The Federal Circuit Could Make the ITC a More Appealing Forum

Lashify, Inc. v. ITC presents the potential for the Federal Circuit to resolve this long-running dispute and make application of the domestic industry requirement more uniform and predictable.”

ITCIn a pending case, the Federal Circuit is primed to provide much-needed clarity on the economic prong of the domestic industry requirement at the United States International Trade Commission (ITC). In ruling, the court will likely resolve a long-running dispute between individual commissioners regarding how to apply the so-called “mere importer” test when determining whether the domestic industry requirement is met. If the complainant, Lashify, prevails, it could make the ITC a more appealing forum for patent infringement suits involving entities that have under-utilized the ITC, including inventors, universities, and start-ups. The case at issue is Lashify, Inc. v. ITC, No. 23-1245.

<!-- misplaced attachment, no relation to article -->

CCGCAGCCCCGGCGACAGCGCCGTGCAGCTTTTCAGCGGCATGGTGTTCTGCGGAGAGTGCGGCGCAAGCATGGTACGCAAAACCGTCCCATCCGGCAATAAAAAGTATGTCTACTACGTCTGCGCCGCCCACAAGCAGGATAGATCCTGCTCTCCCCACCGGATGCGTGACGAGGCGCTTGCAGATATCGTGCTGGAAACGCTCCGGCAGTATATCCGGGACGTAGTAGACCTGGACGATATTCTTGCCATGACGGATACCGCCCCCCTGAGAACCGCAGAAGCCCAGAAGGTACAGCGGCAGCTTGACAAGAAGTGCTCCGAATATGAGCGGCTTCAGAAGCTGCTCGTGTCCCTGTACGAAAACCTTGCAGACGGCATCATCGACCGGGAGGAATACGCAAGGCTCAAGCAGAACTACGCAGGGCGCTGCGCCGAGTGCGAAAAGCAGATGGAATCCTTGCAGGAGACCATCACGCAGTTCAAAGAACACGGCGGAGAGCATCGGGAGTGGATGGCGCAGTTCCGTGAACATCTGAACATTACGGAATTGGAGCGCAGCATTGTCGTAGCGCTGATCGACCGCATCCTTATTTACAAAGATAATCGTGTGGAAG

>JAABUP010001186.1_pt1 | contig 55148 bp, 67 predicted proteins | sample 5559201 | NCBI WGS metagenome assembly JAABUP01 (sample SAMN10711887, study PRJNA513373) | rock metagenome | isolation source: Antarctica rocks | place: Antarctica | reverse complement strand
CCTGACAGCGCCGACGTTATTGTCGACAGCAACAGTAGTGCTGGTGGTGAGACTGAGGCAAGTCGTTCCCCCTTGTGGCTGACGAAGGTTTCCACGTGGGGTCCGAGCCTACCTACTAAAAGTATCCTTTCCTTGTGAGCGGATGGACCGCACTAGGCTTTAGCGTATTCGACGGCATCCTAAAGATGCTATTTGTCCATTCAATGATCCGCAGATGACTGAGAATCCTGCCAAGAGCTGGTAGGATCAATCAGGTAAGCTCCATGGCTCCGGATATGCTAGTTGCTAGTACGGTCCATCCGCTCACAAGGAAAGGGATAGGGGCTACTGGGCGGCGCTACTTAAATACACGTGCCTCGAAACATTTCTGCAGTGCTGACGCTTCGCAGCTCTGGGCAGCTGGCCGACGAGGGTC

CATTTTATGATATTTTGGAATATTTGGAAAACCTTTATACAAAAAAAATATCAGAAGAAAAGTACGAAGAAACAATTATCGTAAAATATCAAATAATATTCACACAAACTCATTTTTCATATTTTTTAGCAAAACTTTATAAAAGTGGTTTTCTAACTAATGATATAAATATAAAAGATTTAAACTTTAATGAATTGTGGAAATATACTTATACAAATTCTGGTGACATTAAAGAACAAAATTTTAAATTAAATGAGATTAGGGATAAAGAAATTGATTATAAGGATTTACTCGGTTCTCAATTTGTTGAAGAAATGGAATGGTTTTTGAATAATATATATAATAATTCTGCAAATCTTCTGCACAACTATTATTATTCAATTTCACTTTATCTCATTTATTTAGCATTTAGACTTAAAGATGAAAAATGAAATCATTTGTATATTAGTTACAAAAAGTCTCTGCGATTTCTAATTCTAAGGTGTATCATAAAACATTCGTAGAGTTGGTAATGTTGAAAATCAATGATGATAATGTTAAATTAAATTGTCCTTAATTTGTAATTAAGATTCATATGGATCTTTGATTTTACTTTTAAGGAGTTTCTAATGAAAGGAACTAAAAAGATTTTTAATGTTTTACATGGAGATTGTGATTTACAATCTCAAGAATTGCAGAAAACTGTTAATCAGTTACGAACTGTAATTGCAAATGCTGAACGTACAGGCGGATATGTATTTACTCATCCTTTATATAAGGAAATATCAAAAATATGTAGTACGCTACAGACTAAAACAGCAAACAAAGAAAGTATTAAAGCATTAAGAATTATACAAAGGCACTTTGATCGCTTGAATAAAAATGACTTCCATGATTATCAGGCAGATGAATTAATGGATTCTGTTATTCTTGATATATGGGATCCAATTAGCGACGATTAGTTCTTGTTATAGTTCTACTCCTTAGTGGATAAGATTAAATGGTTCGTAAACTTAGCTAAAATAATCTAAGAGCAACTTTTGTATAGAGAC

A Brief Primer on the Domestic Industry Requirement

The domestic industry requirement is defined in the ITC’s governing statute, 19 U.S.C. § 1337. The statute provides that the ITC can provide relief for infringement of patent and other intellectual property rights “only if an industry in the United States, relating to the articles protected by the patent … exists or is in the process of being established.”  19 U.S.C. § 1337(a)(2). The next provision defines three separate avenues that a complainant can use to show the existence of a domestic industry, often referred to as “Prong A,” “Prong B,” and “Prong C”:

[A]n industry in the United States shall be considered to exist if there is in the United States, with respect to the articles protected by the patent […]—

(A) significant investment in plant and equipment;

(B) significant employment of labor or capital; or

(C) substantial investment in its exploitation, including engineering, research and development, or licensing.

19 U.S.C. § 1337(a)(3). For a more detailed discussion of the domestic industry requirement, see Defending Breakthrough Innovations – Protecting University Patents at the ITC.

The Commission’s Determination

The case involves a complaint filed by Lashify at the ITC in September 2020 against several domestic and foreign retailers of cosmetic products alleging infringement of several U.S. patents. See generally Certain Artificial Eyelash Extension Systems, Products, and Components Thereof, Inv. No. 337-TA-1226.